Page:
PICS: Respect Buffel, the elephant seal's personal space asks City of Cape Town
Cape Town - The City of Cape Town and the National Department of Environmental Affairs (DEA) have received reports regarding the harassment of an elephant seal currently moulting on Fish Hoek beach.
Residents and visitors are advised that this is a natural process and ask that all beachgoers respect the seal and give the animal space while he is ashore. Cape Town is privileged to have this unfamiliar visitor on one of our beaches.
The City of Cape Town and the National Department of Environmental Affairs (DEA) would like to remind the public of the elephant seal moulting period which is currently under way. Fish Hoek beachgoers can expect to see the seal ashore for a few more weeks. A moult is a process by which the elephant seal sheds all of its pelage and underlying epidermis.
This annual process can take up to a month to complete.
During the moult, the elephant seal remains on land as the process of moulting renders them sensitive to changing temperatures therefore they avoid the water. During this period, the seal generally does not feed either as it is able to sustain itself through its blubber (fat reserve).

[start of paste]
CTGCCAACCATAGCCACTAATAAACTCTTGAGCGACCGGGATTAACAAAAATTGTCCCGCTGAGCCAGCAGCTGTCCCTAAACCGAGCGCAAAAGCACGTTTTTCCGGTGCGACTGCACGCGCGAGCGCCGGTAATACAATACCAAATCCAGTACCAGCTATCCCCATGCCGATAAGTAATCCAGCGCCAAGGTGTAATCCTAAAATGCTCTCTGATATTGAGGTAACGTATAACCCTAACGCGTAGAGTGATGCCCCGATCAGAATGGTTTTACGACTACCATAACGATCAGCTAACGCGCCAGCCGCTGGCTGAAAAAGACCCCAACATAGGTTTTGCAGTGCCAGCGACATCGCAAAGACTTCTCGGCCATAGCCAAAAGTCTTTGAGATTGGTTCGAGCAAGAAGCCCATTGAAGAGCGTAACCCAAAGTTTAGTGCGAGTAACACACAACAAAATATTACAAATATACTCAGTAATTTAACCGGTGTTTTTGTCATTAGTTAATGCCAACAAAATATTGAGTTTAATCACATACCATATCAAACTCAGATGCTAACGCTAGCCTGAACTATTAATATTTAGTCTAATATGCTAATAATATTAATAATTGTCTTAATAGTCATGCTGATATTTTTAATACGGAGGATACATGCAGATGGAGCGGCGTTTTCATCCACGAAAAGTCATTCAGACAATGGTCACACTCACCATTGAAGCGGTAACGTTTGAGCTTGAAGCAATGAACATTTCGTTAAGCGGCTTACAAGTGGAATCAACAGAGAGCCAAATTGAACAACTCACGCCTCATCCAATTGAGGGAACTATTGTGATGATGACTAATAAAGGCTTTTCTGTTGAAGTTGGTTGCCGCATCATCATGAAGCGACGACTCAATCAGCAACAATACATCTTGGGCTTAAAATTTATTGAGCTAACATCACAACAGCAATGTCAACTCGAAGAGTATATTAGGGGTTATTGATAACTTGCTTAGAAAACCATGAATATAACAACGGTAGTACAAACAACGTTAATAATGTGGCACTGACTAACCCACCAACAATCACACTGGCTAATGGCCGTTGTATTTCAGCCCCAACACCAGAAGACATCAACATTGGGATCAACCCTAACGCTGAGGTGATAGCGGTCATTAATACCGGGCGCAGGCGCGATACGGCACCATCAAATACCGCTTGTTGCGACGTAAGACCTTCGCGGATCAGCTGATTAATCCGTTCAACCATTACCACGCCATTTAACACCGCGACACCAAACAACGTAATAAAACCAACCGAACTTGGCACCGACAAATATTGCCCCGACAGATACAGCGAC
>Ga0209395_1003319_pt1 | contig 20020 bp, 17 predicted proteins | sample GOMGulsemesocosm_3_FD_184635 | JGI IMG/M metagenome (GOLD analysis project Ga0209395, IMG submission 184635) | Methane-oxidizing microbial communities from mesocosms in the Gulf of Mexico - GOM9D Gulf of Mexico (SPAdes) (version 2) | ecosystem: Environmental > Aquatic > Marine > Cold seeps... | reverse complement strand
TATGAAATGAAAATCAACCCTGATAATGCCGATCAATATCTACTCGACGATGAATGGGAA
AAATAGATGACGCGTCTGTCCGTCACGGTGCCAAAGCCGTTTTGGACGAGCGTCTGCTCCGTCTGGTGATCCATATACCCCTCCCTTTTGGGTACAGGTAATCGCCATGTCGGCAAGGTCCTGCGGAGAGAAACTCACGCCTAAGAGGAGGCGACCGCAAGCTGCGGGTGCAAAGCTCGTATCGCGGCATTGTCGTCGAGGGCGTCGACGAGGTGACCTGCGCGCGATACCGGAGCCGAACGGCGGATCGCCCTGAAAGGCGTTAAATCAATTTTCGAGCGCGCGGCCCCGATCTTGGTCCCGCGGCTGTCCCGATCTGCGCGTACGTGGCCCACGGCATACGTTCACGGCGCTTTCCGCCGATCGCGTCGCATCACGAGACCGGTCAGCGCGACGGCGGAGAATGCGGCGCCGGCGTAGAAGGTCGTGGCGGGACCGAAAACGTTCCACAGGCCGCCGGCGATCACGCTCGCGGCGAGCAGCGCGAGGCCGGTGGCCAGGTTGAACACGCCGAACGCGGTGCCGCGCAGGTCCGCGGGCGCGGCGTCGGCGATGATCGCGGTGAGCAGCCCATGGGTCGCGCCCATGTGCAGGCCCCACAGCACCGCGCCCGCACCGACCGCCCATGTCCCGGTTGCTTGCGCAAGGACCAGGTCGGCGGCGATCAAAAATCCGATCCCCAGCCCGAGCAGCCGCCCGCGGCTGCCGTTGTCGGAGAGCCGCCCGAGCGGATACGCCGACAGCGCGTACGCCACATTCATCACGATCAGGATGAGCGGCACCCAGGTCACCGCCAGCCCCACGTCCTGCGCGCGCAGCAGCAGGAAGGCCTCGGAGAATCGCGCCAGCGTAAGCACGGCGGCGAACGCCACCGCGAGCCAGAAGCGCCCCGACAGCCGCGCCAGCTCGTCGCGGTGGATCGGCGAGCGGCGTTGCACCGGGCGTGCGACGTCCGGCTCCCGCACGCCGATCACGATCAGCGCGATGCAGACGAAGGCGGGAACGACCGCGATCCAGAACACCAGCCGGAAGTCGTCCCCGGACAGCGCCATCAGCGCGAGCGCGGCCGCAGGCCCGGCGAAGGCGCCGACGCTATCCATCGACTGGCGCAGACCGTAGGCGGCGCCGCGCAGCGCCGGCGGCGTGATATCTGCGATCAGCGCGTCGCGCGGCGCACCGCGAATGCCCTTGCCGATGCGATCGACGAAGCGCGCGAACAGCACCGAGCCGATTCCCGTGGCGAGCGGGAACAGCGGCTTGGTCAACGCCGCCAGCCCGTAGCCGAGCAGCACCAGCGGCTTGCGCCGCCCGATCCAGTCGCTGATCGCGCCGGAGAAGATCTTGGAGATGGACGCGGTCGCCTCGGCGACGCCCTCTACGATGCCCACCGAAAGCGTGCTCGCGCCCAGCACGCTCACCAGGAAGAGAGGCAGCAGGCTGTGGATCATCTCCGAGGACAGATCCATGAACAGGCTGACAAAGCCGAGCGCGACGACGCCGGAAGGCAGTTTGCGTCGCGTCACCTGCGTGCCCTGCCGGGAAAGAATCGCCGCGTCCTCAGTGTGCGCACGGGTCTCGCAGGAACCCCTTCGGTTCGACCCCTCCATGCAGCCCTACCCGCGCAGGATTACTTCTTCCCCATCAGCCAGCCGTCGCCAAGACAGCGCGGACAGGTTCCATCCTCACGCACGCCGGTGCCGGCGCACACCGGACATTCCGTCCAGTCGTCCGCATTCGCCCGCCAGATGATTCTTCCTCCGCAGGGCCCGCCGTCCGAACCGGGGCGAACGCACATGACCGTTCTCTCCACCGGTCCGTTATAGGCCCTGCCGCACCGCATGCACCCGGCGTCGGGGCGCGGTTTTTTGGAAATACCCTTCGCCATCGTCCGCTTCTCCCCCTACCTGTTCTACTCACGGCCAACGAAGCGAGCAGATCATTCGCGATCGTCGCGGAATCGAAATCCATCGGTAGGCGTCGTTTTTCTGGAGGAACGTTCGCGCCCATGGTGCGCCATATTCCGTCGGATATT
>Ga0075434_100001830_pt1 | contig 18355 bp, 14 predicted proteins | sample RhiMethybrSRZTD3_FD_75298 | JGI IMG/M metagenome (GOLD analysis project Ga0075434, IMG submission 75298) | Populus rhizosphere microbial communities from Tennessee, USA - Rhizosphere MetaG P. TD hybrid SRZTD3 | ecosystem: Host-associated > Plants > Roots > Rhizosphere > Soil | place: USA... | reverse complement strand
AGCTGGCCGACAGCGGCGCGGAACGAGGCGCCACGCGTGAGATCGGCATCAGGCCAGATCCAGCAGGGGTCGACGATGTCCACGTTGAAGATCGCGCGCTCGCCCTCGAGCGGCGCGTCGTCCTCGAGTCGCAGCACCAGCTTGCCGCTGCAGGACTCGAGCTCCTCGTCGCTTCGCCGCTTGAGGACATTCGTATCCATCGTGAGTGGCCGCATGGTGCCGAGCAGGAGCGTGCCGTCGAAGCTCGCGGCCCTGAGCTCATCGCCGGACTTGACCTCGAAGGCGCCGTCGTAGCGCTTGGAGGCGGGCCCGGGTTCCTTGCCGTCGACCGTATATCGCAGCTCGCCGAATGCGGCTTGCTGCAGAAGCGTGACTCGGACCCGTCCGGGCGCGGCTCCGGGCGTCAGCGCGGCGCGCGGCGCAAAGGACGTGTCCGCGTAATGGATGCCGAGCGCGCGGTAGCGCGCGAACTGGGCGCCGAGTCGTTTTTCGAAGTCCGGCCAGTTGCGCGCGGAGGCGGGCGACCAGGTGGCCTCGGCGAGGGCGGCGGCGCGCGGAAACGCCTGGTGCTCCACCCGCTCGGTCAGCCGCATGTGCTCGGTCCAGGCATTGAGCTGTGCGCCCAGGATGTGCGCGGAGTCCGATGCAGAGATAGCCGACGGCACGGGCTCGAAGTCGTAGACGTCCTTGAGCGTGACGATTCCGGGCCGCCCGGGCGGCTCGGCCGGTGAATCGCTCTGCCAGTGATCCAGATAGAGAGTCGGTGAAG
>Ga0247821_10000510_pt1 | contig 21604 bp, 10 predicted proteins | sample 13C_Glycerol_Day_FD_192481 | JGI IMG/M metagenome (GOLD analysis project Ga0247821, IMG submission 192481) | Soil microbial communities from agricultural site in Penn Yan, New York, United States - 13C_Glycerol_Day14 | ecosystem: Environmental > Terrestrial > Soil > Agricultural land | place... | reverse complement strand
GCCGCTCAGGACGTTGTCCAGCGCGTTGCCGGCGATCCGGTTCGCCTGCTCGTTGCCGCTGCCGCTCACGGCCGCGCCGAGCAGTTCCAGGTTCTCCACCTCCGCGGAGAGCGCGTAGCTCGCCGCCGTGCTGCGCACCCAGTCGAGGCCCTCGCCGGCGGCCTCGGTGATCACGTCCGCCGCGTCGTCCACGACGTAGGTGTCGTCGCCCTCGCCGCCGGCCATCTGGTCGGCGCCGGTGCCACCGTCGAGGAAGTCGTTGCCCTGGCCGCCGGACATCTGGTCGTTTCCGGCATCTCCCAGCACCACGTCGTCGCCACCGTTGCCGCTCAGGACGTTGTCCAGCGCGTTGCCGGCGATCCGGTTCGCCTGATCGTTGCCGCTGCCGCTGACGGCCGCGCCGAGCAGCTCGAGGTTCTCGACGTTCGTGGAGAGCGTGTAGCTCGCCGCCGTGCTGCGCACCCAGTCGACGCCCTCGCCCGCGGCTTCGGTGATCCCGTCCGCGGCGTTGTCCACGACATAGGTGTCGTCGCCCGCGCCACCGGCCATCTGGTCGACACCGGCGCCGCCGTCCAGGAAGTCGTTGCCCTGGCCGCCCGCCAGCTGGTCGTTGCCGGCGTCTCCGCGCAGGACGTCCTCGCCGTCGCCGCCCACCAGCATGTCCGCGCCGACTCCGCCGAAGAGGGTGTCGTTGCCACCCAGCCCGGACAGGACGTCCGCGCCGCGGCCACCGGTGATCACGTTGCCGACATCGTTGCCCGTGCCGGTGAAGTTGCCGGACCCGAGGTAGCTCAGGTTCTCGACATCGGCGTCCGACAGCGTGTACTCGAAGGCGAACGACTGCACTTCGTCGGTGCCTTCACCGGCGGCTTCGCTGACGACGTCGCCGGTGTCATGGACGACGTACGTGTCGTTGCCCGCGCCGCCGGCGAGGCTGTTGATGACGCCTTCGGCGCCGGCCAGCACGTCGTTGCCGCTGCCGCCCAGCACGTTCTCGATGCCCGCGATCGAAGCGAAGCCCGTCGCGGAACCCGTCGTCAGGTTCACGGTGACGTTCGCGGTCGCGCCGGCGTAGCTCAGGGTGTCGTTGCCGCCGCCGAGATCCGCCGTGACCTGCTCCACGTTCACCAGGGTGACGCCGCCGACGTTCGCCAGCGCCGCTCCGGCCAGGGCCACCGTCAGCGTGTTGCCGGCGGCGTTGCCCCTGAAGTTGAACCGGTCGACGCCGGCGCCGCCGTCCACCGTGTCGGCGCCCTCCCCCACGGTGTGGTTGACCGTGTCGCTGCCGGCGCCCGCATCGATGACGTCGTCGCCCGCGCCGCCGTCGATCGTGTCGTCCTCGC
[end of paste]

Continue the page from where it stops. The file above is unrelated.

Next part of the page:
The City and DEA requests that the public respect the elephant seal during this period and stay at least 10 metres away when viewing and photographing him. Tape has been put up to demarcate the area and residents are to please abide by this.
"We urge that parents also ensure that their children are kept under close supervision and don’t go within 10m of the animal. Beachgoers who plan to walk their dogs should keep them on a leash at all times within 50 m of the animal. We ask that you please do not attempt to feed the seal, throw water on it or create any other unnecessary disturbance within close proximity to the animal.
‘In particular, taking selfies with your back turned to the animal and within close proximity is strictly prohibited. These seals can also move deceptively fast when on the beach and are extremely dangerous when they feel uneasy or cornered. While this particular seal seems to be relaxed, please note that it is a wild animal that can inflict a serious bite and its behaviour is unpredictable," said Mayco Member for Spatial Planning and Environment, Marian Nieuwoudt.
The City, in partnership with the Shark Spotters, has decided to station one of the Shark spotters at the seal for the remainder of the time that he is on the shore to ensure that he is not interfered with. Members of the public are encouraged to please give the seal space until it is ready to go back out to sea and to listen to the Shark Spotter’s instruction.@TheCapeArgus